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There are a few characteristically abbreviated words, including ‘tht’ for ‘that’.

{1} This line of the address is handwritten.

{2} Ram Chandra Kak and W. F. Webb.

{3} 21 April, Easter Day.

{4} Sir Hari Singh.

† Sic.

Letter from Lord Pethick-Lawrence to Lady Pethick-Lawrence

Viceregal Lodge, Simla.—Describes his journey to Simla and the situation of the Lodge. Jinnah will not arrive till Saturday, so talks will not begin till Sunday. Sends his love for their anniversary of 12 May. Four of his colleagues have just celebrated birthdays.

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Transcript

Viceregal Lodge, Simla
May 1, 46.

My dear.

This is certainly a most wonderful place and I am glad I have not missed seeing it. This particular house is perched upon a hill in Simla (which is, by the way, all hills) & there is a panoramic view all round. But while at Fways the view extends for 2 or 3 miles, here it is 50, 100, & in some directions I should think 150 miles. There are snow mountains dividing us from Kashmir & snow mountains dividing us from Tibet. We are about 7000 feet up.

I dined with Jinnah last night & met his sister who is very like him—they both look very tall but tht is because they are thin with aquiline faces. In reality they are only 5’9” & 5’ 4”. Jinnah says he cant get here till Saturday & we shant begin our talks till Sunday, so we shall nt have very much to do the next 3 days.

We got up @ 5.30 this morning, breakfasted 6.15, started 7, left aerodrome at 7.30[,] reached Amballa at 8.30 & then came up here 94 miles in motor cars, the last 55 miles being a steady climb. Most of the cars broke down on the way. I came with the Viceroy. I smelt something like a leather clutch burning some time before we pulled up. The sun is quite hot up here but the air is cool & refreshing. There is a billiard table in the house & a putting golf course in the garden.

The house itself is much less grandiose than the one at Delhi; all the same I have a very large sitting room & another large bedroom & 2 verandahs with glorious views.

I dont know how long this letter will take to reach you but I expect is wont go off till tomorrow & then it will take a day to Delhi, so tht you wont get it much before our May 12. In spite of all the beauty here I do wish I was with you for our festival. You will have to have the salmon & the gooseberry tart with friends & waft a greeting to me as I shall to you my beloved. 45 years ago since the original May 12, & I love my darling more deeply than ever. Kiss all the flowers for me at Fourways. Give my love to May & Lydia & to the girls in London & to the folk at Peaslake.

Last Wednesday was Stafford Cripps birthday, yesterday was Turnbulls, & today Alexanders[,] & Sunday is the Viceroys {1}. But I am sticking to soft drinks which suit me better. I am still exceptionally well though I dont xpect to sleep as well at this height as I have done in Delhi. You know neither of us ever did when we were in Switzerland.

The political situation here moves slowly forward to a climax which I cant predict. I am afraid the Palestine Report will greatly upset the Moslems.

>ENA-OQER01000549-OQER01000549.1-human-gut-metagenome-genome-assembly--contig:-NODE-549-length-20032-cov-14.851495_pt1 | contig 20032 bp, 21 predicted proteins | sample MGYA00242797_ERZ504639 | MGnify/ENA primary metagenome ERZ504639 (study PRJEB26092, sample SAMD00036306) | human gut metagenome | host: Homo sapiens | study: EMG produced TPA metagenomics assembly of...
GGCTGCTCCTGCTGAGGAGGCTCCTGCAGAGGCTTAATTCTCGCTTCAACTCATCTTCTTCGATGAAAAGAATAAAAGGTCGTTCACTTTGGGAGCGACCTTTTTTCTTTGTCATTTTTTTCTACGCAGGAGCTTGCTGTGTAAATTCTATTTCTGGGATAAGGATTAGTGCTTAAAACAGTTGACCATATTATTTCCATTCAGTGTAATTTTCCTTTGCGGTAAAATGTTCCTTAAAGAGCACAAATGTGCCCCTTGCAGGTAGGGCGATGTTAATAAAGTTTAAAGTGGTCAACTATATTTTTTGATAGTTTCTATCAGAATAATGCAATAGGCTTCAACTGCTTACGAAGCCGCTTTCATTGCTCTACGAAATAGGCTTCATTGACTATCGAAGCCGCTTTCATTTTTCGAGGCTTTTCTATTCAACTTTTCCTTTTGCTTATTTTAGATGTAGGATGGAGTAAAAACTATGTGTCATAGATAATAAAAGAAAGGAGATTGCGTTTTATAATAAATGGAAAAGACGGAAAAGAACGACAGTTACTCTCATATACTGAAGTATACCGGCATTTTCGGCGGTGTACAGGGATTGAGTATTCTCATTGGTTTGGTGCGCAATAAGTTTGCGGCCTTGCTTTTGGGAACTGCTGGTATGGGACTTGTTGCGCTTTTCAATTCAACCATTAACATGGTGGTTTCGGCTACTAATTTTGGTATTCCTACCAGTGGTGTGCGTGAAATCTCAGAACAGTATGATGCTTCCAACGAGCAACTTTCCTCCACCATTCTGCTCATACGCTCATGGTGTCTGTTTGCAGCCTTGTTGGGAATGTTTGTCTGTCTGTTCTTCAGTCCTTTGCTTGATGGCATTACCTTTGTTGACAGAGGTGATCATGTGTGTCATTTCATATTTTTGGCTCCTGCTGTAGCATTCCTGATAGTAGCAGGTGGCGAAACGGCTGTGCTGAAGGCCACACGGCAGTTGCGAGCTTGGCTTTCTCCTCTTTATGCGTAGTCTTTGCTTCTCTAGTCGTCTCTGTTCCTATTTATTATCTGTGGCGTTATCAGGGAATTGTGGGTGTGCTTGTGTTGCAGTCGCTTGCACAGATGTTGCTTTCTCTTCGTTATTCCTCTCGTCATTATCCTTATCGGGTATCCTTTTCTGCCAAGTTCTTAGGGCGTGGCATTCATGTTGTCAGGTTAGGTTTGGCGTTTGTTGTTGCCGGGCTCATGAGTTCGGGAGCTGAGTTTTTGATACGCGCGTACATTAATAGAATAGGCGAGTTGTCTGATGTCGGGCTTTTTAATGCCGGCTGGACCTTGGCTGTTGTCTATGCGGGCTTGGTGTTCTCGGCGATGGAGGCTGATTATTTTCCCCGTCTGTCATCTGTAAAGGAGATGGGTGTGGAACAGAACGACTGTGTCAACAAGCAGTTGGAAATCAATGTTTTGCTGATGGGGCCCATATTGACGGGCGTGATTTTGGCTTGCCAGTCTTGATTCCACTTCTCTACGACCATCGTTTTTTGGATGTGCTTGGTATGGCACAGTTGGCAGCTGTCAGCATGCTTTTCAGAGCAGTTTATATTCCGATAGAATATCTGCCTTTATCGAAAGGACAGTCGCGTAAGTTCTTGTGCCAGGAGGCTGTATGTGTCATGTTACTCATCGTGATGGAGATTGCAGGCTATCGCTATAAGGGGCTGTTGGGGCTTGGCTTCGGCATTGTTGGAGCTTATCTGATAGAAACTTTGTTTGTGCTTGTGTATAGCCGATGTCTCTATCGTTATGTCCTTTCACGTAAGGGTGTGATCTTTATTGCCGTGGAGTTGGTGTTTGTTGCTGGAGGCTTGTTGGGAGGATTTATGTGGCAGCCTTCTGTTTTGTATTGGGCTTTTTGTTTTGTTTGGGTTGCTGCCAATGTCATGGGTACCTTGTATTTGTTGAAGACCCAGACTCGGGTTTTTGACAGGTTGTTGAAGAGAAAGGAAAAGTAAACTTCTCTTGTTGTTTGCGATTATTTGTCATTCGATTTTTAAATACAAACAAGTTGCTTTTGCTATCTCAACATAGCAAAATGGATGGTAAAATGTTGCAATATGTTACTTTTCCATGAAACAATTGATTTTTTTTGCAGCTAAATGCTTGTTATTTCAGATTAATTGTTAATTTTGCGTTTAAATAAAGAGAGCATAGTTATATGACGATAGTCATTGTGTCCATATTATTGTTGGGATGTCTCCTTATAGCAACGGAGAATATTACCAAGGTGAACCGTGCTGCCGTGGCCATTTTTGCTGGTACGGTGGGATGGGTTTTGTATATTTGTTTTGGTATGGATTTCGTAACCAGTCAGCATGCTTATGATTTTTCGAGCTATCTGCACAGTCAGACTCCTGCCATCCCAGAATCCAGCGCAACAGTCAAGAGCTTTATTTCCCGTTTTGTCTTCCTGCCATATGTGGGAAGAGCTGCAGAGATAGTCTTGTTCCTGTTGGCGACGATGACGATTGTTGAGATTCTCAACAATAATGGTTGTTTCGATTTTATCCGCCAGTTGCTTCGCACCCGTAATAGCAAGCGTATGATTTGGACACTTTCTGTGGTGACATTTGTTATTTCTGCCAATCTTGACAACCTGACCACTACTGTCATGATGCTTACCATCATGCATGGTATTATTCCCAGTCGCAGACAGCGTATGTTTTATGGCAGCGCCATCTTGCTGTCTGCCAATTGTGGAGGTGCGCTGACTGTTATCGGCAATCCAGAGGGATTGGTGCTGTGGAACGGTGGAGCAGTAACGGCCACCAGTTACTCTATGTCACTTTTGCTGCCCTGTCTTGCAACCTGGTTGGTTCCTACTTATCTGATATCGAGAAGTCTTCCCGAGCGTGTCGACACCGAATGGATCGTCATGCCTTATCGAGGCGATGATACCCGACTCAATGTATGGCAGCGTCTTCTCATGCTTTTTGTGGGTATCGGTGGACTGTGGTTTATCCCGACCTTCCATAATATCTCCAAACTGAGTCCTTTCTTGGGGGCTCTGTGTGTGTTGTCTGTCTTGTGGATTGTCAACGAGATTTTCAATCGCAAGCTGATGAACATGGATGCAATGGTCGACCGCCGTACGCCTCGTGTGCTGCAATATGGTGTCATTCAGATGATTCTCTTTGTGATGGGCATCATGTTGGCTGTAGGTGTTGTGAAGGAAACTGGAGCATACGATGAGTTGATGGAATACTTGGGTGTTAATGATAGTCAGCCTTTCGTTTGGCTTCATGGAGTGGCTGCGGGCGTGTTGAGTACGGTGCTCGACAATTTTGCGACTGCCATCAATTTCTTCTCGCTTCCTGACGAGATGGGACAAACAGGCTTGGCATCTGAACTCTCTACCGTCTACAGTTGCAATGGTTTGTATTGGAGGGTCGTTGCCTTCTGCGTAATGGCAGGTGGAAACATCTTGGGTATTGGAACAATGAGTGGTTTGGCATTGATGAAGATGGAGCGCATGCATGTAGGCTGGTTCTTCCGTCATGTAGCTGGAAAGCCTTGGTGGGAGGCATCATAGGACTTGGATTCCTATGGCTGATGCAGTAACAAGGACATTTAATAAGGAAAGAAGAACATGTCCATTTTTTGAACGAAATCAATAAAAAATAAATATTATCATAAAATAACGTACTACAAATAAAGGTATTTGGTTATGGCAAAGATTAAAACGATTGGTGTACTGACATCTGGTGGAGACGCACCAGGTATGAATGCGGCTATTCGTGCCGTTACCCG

All my love
Boy

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There are a few characteristically abbreviated words, including ‘nt’ for ‘not’ and ‘xpect’ for ‘expect’.

{1} ‘& Sunday is the Viceroys’ was inserted slightly later.

Letter from Lord Pethick-Lawrence to Lady Pethick-Lawrence

Office of Cabinet Delegation, The Viceroy’s House, New Delhi.—Is looking forward to going home. Cripps is recovering gradually, and Isobel is coming out to take him home by ship. Refers to the delay in negotiations. He took some colleagues for a drive on Sunday.

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Transcript

Office of Cabinet Delegation, The Viceroy’s House, New Delhi
May 28. 46.

My beloved.

I have had 2 letters from you today {1} & 3 from Esther & as I have had a fair amount of leisure I have been able thoroughly to enjoy them. I am so glad tht you feel just as I do about my coming home. The job comes first, second, third & all the time. But when it is done—so far as it can be done—all my mind & heart will be in coming home & seeing you again.

I am sorry to be missing an English spring, but I am delighted to know tht you are enjoying it to the full. After all I enjoy all the seasons in their turn & perhaps I shall be back before all the wild roses in the path are over & I did see some in Simla. All the flowers are gone here, but the trees are still in blossom, & the Bougainvillea seems to last on indefinitely.

Cripps is back with us—better but with a long way to go yet. Isobel is coming out to take him home on shipboard. We have booked passage for them on June 16 from Bombay and hope tht will see the job done.

These people here keep on keeping us waiting in turn & then are inclined to grumble at us for the delay. I suppose we must remember tht we have been keeping them waiting in a sense for the last 50 years! I think on the whole we make progress though sometimes there is a great slip backwards which seems to retrace the forward steps of many days. Through it all I do not forget tht we can only do our best with the parts tht are given to us, it is the Great Dramatist who decided whether the play is to have a happy ending.

I took Turnbull & 2 others out for a short drive on Sunday afternoon starting at 4.30. We got out 3 times to see sights & though it was terribly hot it made a pleasant break in the daily routine specially for Turnbull who works incessantly.

I have a sort of idea it is May’s birthday some time about now. If so give her my special love.

Darling I am,
Your very own
Boy.

Give my love to Madeleine & congratulate her from me on her success. Dont let her overdo you.

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The abbreviation ‘tht’ for ‘that’ occurs a few times.

{1} PETH 8/70 and 8/71?